The end of the edge

AnimfxNZ is back, returning New Zealand to the centre of the FX world

AnimfxNZ is back, returning New Zealand to the centre of the FX world

Magazine layout

AnimfxNZ co-chair Kim Lavery

We’ve all heard it before: the edge of the world, the tyranny of distance, the last output in the Pacific, the Antipodes of everywhere, and so on. Perhaps we should stop thinking of New Zealand as a place that’s over the horizon and out of sight, and instead think of our islands as the perfect portal for creative people.

It works for AnimfxNZ. Ask Kim Lavery why the animation and special effects conference manages to keep drawing top-flight movie and games talent to Wellington, and she says it’s their dream destination. “I know it’s a bit corny, but New Zealand is a perfect portal for the world to convene in, and then reach to the rest of the world.

“Those top dogs have hardly a second to spare in their schedules. As soon as they hear about New Zealand and AnimfxNZ, they’re like ‘I’m there!’ We’re in a gorgeous location here in the Pacific, and they come to this beautiful portal that is just rich with creativity. Kiwis ooze with creativity and clever ways to achieve things, and produce very high-end stuff. It’s filmmaking in paradise.”

Lavery was part of the team that founded AnimfxNZ in 2006 with support from Los Angeles’ Visual Effects Society. Then, she worked at Weta; she’s now executive producer at Sauce FX Studios, which has offices in Wellington, Auckland and Los Angeles, working for major US studios. She’s also co-chair of AnimxfxNZ 2009, with Jos Ruffell of Wellington game developer Sidhe Interactive.

Ruffell says the games and movie FX industries are getting closer all the time, especially as moviemaking becomes a digital process. “People are moving comfortably between the industries, but also there are interesting perspectives that each side can add,” he says. “For instance, at AnimfxNZ 2008 we hosted Electronic Art’s chief visual officer, Henry LaBounta. Henry is an Oscar-nominated visual effects supervisor, who now works on bringing his experience and knowledge from films into game production. Within New Zealand, we have ex-Weta people working at Sidhe on games, and vice versa.”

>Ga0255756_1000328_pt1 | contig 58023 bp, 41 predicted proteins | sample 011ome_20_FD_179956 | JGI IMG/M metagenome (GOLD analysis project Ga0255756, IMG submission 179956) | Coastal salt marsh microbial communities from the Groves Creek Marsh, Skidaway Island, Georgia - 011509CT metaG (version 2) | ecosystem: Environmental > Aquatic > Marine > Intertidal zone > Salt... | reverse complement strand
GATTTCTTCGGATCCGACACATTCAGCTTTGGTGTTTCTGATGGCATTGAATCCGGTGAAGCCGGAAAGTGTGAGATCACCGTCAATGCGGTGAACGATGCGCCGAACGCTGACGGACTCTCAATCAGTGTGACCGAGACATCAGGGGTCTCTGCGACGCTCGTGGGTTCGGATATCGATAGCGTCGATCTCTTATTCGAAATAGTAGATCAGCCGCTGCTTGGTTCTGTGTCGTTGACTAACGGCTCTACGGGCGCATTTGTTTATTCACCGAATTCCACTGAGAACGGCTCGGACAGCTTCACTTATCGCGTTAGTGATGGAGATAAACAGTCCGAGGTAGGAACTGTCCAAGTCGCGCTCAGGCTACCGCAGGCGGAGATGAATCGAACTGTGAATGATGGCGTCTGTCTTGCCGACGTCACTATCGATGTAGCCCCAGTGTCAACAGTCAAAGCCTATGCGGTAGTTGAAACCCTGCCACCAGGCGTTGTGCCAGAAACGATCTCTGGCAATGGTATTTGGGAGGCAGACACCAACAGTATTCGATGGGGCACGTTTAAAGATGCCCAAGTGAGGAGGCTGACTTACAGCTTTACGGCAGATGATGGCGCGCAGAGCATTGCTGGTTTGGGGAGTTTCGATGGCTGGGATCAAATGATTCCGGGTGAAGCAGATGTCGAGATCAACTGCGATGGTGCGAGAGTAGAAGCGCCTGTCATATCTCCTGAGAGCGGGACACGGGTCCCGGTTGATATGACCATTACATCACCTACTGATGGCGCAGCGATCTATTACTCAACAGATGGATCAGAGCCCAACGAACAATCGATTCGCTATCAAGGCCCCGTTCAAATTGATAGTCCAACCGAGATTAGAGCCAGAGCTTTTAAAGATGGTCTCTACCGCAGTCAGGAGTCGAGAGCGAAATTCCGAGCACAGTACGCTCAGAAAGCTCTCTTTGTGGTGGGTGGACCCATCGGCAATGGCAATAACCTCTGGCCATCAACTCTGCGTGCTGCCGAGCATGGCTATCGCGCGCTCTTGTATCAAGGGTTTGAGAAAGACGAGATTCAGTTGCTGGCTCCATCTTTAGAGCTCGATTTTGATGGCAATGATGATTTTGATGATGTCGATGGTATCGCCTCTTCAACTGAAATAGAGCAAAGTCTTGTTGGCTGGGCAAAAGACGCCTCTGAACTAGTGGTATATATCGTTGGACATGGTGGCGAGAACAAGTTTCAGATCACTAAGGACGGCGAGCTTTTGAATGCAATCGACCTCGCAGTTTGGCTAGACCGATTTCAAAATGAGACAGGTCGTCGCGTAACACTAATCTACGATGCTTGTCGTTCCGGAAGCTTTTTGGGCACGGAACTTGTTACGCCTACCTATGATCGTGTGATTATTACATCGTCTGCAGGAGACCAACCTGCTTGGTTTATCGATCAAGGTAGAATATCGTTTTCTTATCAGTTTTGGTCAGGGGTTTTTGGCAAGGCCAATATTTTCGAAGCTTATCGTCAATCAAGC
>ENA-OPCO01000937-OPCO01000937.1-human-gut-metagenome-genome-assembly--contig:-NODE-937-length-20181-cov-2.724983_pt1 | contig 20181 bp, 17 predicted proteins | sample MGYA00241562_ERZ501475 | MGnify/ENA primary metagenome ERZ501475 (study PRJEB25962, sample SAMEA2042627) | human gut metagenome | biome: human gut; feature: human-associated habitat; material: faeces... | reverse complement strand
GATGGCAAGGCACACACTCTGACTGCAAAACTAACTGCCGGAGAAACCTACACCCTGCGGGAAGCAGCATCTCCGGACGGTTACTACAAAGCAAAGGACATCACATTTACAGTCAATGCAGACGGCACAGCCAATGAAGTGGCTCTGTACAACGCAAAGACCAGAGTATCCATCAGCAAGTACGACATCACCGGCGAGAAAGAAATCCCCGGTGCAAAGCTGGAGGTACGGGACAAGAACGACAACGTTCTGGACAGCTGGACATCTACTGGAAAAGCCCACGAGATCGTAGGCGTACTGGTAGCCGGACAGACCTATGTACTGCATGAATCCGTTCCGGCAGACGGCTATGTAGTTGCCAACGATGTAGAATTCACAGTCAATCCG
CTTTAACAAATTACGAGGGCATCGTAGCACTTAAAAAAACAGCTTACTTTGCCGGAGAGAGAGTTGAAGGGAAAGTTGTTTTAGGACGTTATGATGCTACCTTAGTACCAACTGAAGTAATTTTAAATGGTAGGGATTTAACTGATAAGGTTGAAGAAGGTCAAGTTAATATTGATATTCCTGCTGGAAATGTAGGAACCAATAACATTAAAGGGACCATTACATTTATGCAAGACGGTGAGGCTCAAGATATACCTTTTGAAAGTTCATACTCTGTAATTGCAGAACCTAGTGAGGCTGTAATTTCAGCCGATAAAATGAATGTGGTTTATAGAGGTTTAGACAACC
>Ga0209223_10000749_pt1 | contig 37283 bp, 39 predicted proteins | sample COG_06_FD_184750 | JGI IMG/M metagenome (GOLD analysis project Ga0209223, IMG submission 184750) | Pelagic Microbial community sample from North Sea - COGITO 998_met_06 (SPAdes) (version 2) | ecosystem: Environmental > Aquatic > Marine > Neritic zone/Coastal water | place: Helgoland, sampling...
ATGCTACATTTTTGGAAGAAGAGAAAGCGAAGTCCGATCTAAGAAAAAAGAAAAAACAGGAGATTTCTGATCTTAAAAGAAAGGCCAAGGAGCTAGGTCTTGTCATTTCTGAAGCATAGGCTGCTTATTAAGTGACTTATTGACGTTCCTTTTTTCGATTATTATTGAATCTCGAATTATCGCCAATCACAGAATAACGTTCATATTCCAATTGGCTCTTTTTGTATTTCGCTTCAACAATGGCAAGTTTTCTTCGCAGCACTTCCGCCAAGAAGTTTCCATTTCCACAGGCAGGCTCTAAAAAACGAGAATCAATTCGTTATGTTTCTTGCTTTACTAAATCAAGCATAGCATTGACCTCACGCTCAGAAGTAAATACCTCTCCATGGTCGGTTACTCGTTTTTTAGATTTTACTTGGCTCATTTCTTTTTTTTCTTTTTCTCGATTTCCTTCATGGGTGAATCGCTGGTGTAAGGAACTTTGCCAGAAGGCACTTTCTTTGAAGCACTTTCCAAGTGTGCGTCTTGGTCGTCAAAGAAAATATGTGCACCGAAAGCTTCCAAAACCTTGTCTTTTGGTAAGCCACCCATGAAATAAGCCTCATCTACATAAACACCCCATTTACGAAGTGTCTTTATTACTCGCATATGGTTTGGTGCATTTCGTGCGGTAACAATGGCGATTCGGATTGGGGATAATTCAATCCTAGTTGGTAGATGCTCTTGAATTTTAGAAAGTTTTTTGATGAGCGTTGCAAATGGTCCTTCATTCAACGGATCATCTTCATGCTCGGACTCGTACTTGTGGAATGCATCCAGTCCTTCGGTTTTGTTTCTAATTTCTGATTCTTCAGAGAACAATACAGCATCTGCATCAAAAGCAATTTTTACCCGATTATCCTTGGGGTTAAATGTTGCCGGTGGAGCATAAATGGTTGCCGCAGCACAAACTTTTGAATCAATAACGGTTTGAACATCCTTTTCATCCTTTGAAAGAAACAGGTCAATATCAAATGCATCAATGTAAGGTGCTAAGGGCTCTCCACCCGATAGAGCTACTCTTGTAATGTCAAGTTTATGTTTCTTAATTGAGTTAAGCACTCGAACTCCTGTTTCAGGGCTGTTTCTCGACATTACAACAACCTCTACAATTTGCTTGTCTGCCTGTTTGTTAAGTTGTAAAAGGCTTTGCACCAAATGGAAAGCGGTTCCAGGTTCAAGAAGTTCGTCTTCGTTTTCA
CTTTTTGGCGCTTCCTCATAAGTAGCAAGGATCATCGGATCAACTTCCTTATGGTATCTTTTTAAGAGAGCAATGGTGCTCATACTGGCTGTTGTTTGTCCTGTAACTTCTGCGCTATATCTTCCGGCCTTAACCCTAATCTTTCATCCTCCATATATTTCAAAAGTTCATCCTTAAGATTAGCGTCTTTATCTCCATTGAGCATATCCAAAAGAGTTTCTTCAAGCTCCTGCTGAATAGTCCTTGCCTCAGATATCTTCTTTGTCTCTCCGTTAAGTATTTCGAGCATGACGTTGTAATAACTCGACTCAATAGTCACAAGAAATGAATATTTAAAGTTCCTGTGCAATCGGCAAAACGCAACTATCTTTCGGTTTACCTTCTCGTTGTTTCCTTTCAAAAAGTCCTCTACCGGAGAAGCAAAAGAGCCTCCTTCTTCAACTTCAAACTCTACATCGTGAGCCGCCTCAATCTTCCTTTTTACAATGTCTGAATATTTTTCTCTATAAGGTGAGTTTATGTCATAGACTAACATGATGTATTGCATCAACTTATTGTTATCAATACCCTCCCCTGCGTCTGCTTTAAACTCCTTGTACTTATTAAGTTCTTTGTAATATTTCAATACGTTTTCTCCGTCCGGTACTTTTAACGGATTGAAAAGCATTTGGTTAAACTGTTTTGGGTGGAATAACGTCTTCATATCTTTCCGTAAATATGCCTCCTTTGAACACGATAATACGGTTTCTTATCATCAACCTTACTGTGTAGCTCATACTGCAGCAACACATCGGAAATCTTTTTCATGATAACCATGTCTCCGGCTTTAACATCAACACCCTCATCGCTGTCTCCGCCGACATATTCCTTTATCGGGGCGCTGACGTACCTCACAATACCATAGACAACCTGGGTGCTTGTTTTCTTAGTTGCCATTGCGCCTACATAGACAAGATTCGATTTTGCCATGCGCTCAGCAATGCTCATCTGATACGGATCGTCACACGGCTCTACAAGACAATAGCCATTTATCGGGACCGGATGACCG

New Zealand’s games industry is starting to shine, too, says Ruffell. “Wellington has a strong talent pool to draw on thanks to the ongoing success of Weta Digital, Weta Workshop and Sidhe. I think it’s a natural progression for a vibrant game development community to spring up around this and with events like AnimfxNZ ongoing in Wellington there is a real critical mass developing. Auckland has world-class training schools like Media Design school and universities like Otago and Canterbury produce top programming graduates.”

Ruffell and Lavery are currently putting the final touches on AnimfxNZ 2009, which runs from November 5 to 7 at the Museum Hotel and Te Papa. As always, the speaker list is a who’s who of the gaming and FX industries. Lavery is thrilled by the visit of Kung Fu Panda co-director John Stevenson and Rita Street, a producer and producer’s representative, and the return of Sander Schwartz, the former president of Warner Bros. Animation.

Don’t expect a mere talkfest, though: serious business is conducted at each AnimfxNZ as producers and creators discuss their abilities and their needs. “That’s my job,” says Lavery. “Connect those dots and get it done.”

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